I guess bifocals are not exactly new.  But the internet told me about this version the other day; they're bifocals that don't have that bottom panel of glass but instead have a switch that you turn on or off depending which way you want to see!  I have no idea how this works (except apparently with batteries), but nonetheless: super-cool.

Thing #3: Privatized Space Travel!


(image from the NASA Collection)

My knowledge of the inner workings of Virgin Galactic are slim to none (besides that all of their promotional pictures look like someone rendered them in CGI -- I can't tell if I'm having an uncanny valley moment or if their spaceships just look that weird), but in 2009, they said they're starting to take people to space in 2011, which is . . . NOW!  I can't wait to see peoples' reactions to space, and whatever comes next -- privatized moon landings?  Mars?  Europa?

Thing #4: the use of new media in college education

College Students

(image from the New York Public Library)

A little drier than the last topic, but -- Calvin wrote this article for PW after this year's CES, which got me thinking about what I would do if I was going to college now and the college required me to have multiple forms of computers just to do the base level of attendance/participation.  The best I could come up with was, 'beg my parents for money and hope it worked,' or alternative b, 'see about working thirty hours a week instead of twenty while simultaneously going to school.'  Both options seemed less than optional (and not available to everyone).  I hope this works out in a way where college education remains accessible to everyone, not just the upper middle class and up, and the few scholarship students.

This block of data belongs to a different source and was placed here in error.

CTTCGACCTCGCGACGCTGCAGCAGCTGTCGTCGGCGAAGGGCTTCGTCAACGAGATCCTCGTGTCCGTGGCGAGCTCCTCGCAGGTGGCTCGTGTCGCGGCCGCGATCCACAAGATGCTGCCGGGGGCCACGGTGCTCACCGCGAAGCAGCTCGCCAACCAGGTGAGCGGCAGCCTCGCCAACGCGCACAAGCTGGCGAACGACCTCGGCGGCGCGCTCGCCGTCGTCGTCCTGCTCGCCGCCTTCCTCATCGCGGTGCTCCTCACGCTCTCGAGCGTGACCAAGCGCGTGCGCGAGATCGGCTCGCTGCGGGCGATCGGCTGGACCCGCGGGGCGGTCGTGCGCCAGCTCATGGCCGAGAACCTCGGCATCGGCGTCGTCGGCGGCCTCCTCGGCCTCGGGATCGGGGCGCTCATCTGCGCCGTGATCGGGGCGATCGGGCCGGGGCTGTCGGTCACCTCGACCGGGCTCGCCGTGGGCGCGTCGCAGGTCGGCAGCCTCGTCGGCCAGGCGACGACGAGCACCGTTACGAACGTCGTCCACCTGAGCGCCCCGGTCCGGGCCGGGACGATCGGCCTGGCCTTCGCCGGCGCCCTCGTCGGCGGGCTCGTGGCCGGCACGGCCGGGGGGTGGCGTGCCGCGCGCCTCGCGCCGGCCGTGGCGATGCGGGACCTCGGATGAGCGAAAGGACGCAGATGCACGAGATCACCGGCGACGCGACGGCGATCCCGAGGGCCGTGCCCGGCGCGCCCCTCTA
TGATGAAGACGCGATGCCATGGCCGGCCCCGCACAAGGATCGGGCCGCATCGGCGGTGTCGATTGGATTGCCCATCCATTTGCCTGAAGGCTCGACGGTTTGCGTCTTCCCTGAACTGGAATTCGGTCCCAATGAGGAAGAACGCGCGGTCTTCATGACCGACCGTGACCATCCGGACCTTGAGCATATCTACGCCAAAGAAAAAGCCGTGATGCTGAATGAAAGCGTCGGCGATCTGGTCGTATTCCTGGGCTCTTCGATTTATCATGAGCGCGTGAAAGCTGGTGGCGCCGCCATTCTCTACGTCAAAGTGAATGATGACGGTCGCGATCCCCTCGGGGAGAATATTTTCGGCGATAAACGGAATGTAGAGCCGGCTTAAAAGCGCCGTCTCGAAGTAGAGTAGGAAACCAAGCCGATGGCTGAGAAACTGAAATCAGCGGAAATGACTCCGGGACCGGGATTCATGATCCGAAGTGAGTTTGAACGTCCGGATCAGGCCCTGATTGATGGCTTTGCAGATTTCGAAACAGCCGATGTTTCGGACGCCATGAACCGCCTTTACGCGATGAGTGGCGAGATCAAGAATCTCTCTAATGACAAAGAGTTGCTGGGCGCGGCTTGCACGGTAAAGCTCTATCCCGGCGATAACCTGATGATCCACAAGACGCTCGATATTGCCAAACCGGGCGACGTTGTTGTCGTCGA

Thing #5: 4-D


(by Thomas Smilie, from the Smithsonian collection, for no other reason than 4-D is difficult to illustrate and this was pretty)

Apparently in 2011 movies are going to exist in 4-D!  This is something the internet told me too, so I could very well be wrong about it, and it is technically wrong anyways, because the fourth dimension is time, and when you watch movies they exist in time by the very nature of their existance, and I suppose that the film reels and dvds and whatever automatically exist in time as well. 


Not being satisfied with making perfectly good movies have bits that pop out at you for no particular reason, the film industry has now decided that your films should be enhanced with things like smells and tastes and perhaps sprays of water!  Clearly this will all end fascinatingly; I look forward to seeing how it works. 

Extra: The thing that I am looking forward to especially today (given that it is freezing and just post-snowstorming) is City Bakery's hot chocolate festival!

Hot chocolate

(this image is not of City Bakery and was taken from here)

Every February, City Bakery does a month of specialty hot chocolate flavors, with a new one every day.  My favorite so far ever has been ginger (because I am a traditionalist when it comes to hot chocolate, apparently), but interesting ones of last year included a white hot chocolate and a beer hot chocolate!  The last day they cycle through all the flavors and do a new hot chocolate every hour, or something completely crazy like that; it is highly recommended to all with New York City access. 

In conclusion: Any year is a good year when there are robots in it, and 2011 looks to at least live up to that.  It makes me shudder to think what people did in the robotless years before 1495!  Probably there was chaos.